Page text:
Arief Wiroyudo

Since 2000, Indonesia has...
progress? How can we tell success from failure? The public services production can be illustrated on the
following figure....
The OECD (2002) defines monitoring and evaluation as follows:
Monitoring is a continuous function that uses the systematic...
Logical Framework of Development Process

Source: Framework for Managing Programme Performance Information, National Treas...
increases the working units workload due to the multiplicity of evaluation. Moreover this condition also
made the ambiguit...
specific table formats for the line-ministries, institutions and regional government work units to report
on program imple...
the decision makers reluctant to use current MONEV information because monitoring and evaluation
results and reports are o...
Recently, Bappenas has new working unit which have specific responsibilities on MONEV activities at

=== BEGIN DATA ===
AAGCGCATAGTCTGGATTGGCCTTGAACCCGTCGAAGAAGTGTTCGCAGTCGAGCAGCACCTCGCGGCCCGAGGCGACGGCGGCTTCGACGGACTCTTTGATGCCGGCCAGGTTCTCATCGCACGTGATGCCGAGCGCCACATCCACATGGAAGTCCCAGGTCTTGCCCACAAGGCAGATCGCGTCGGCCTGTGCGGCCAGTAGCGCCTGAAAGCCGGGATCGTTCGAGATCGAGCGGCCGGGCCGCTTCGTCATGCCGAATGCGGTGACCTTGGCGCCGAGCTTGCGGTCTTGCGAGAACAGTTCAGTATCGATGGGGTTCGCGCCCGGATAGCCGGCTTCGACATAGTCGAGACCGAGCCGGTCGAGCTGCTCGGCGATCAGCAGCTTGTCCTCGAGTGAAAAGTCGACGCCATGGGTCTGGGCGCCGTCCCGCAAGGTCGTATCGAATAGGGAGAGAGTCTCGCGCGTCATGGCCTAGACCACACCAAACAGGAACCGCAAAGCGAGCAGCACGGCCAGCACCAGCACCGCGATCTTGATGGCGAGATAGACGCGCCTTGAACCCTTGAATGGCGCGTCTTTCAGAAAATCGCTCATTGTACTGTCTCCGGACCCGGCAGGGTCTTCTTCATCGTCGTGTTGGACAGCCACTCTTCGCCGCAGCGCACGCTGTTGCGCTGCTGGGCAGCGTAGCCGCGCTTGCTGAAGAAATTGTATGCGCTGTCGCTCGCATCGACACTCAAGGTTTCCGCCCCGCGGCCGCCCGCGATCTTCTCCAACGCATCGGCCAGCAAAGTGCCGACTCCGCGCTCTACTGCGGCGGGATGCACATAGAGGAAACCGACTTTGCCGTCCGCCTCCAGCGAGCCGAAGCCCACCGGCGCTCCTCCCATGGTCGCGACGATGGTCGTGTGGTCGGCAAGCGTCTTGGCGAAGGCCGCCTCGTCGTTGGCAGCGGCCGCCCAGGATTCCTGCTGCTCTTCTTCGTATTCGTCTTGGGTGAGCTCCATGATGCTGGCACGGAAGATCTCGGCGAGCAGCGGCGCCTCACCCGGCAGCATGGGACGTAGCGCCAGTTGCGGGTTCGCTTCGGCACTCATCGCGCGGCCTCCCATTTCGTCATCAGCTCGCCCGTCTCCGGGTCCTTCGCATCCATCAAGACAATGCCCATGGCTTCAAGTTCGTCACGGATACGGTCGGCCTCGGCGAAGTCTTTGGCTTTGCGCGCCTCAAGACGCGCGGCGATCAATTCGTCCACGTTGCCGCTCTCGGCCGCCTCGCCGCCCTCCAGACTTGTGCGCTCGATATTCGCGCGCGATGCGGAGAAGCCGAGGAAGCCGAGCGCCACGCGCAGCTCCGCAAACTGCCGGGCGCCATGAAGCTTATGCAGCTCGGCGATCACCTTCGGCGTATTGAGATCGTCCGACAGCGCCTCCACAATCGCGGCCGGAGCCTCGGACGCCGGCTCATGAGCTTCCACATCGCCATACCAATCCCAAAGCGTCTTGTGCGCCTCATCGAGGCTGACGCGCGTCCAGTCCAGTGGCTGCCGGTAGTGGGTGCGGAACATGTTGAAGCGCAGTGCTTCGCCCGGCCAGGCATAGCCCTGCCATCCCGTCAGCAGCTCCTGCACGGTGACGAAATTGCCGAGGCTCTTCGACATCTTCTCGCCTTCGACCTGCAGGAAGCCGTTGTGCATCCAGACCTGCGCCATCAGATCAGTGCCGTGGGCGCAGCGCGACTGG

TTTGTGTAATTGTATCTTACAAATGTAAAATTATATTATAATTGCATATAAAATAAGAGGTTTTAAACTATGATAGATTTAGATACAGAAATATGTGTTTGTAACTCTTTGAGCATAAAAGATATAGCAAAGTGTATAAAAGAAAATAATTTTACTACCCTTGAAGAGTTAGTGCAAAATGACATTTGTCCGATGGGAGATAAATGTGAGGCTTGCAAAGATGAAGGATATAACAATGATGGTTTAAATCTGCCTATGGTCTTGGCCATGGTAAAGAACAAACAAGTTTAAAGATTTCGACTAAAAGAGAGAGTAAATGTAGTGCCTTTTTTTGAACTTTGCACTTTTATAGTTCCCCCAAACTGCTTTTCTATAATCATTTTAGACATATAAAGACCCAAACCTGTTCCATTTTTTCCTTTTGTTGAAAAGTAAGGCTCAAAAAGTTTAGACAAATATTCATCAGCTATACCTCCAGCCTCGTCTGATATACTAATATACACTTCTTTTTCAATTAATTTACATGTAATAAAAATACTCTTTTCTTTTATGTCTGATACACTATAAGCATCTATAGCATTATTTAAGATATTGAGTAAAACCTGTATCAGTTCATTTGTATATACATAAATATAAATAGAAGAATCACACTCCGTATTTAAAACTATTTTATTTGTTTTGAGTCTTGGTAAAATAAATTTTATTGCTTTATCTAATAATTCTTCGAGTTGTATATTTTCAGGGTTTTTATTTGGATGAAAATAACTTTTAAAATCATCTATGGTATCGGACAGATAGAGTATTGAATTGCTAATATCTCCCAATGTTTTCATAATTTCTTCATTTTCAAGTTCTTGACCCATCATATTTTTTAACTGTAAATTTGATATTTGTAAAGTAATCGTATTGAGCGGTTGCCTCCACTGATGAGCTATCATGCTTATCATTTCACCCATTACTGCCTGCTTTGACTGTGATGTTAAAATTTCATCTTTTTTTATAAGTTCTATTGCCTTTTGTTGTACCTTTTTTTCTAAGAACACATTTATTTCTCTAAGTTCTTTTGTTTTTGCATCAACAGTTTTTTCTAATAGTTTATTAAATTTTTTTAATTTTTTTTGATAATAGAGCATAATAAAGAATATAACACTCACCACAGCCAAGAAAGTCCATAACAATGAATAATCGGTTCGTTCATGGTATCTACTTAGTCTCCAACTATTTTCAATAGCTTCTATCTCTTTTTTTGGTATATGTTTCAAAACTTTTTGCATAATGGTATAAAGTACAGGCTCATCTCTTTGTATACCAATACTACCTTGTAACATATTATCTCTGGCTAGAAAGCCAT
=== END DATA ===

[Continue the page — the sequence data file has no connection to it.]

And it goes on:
Deputy Level (same wit...
matter. All activities must be documented and posted to the integrated MONEV database system.
Improving the role of Indone...
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Integrated Development Performance Monitoring and Evaluation System in Indonesia to Support National Development Planning Process


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Integrated Development Performance Monitoring and Evaluation System in Indonesia to Support National Development Planning Process